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Like most aspects of psychology, intelligence is something that can’t be measured simply. Hence comprehensive cognitive exams are done to check a person’s intelligence quotient. Some of these tests are…
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Your Intelligence Intelligence comes from the Latin word which means to discern. Like most aspects of psychology, intelligence is something that can’t be measured simply. Hence comprehensive cognitive exams are done to check a person’s intelligence quotient. Some of these tests are psychometric tests and aptitude tests. These IQ tests usually cover the areas of attention, auditory, visual and tactile perceptions, spatial and constructional processing abilities along with verbal and language functions, spatial and constructional processing abilities, memory and learning, and problem solving (Sparrow and Davis, 2000).
For me, intelligence is the capacity of an individual to deal effectively and to adapt well in his environment. My appreciation of intelligence is marked by those characteristics as well, and then some more. There are popular notions of the signs of intelligence, and these are some of it. These are some of the characteristics of intelligence according to my observation: Memory, focus, verbal and language competence, spatial/nonverbal competence, ability to think outside the box, having a sense of humor and by being curious. As you can see, the first four items in the list are similar to the key characteristics pointed out by the researcher, but not the last three items. The four items can be measured by the available psychometric tests: memory tests that challenge one’s own capacity to remember, focus exams that deal with attention spans, verbal and language exams that evaluate one’s cognitive level, as well as nonverbal exams have areas in conventional psychometric tests. The ability to think outside the box is usually a sign of being creative. Being creative, for me, is a sign that one is intelligent. Examining that characteristic entails an interview, may it be for children or adults. One should ask a difficult question that would force a person to think of radical solutions for that problem. The other characteristic for me that would entail intelligence is the sense of humor. Sense of humor implies wit, and wit implies intelligence. This would be tested easily: if the person is funny. It should be noted that not all smart people are funny though (although generally, funny people are smart people). Being curious is also a characteristic that implies intelligence because it implies that the person is interested to learn at all time. When the person asks questions about how things work, then the person is probably intelligent. Testing it would also require an interview or a conversation, at least, to mark if the person can be curious by asking relevant questions.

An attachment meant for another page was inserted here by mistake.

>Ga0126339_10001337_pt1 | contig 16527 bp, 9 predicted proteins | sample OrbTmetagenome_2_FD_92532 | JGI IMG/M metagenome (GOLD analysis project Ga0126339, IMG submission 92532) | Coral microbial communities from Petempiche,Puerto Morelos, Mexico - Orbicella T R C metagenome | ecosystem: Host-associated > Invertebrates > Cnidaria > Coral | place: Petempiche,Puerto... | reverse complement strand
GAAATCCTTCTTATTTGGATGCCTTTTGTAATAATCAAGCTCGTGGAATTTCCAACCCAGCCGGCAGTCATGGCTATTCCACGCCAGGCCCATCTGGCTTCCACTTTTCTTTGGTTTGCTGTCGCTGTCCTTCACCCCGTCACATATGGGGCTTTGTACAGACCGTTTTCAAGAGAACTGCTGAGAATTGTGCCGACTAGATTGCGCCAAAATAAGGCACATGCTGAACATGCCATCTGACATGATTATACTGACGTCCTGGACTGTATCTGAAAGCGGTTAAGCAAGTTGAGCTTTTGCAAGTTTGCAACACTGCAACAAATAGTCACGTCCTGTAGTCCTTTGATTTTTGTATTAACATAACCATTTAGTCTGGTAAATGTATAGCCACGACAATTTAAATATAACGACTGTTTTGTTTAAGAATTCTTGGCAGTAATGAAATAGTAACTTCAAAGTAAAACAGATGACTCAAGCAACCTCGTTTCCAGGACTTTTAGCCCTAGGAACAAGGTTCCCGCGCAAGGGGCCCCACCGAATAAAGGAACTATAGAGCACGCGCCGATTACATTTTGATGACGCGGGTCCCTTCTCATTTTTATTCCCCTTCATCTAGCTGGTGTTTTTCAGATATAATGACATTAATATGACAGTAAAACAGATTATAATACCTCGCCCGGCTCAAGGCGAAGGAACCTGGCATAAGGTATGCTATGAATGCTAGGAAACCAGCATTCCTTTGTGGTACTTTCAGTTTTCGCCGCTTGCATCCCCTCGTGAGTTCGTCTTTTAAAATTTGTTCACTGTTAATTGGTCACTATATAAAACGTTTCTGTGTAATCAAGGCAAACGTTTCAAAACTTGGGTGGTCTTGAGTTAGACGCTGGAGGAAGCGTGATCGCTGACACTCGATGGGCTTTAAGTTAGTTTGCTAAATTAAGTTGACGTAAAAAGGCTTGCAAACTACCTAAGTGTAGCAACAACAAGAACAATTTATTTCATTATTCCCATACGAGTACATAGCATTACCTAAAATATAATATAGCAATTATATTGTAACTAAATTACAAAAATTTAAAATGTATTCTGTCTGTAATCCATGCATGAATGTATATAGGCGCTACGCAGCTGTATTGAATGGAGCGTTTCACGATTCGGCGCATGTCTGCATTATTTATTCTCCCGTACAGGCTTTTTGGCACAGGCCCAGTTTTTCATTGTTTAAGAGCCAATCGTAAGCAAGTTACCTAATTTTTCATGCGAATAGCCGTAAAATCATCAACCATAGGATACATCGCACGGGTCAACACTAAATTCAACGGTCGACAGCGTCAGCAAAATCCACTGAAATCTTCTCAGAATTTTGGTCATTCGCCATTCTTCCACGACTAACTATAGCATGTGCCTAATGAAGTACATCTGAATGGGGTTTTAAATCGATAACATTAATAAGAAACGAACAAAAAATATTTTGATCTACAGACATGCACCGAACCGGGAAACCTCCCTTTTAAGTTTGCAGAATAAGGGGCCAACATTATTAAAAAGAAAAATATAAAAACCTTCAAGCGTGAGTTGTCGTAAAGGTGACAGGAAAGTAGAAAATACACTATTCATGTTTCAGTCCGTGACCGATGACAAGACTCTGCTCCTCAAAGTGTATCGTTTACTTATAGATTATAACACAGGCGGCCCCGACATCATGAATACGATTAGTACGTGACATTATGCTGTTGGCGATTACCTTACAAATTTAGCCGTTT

The major difficulties encountered when defining intelligence is the fact that it is hard to define because it has so many different aspects that sometimes, there are overlooked items. I know that the scientists have researched on it well but there are some things that I feel are also indicators of intelligence but are very difficult to measure, like sense of humor, that’s why there are no studies that can support that theory. I put face-to face interview as the way to measure that ability because it’s the most feasible and personal form of evaluating these traits.
I asked three more people about intelligence. They all agree that intelligence is strongly connected to the ability to learn knowledge in order for a person to live well with his surroundings. For a friend, intelligence is also the capacity to acquire new skills. Another one stated that intelligence is commonsense, and the other one stated that intelligence is concerned with the ability to adapt. They believe they are intelligent, because they have passed the college entrance exams, SATS and other aptitude tests. However, once they fail an exam or a subject, they do not feel as intelligent. This is probably due to laziness, though, not lack of intelligence. However, that laziness may be an indicator that they can’t adapt.
Benson, Nigel. Introducing Psychology. 1999. London: Icon Books. Print.
Richardson, Ken. The Making of Intelligence. 2000. New York: Columbia University Press. Print.
Sparrow, Sara and Davis, Stephanie. Recent Advances in the Assessment of Intelligence and Cognition. 2000. Web. Retrieved January 24, 2012. Read More
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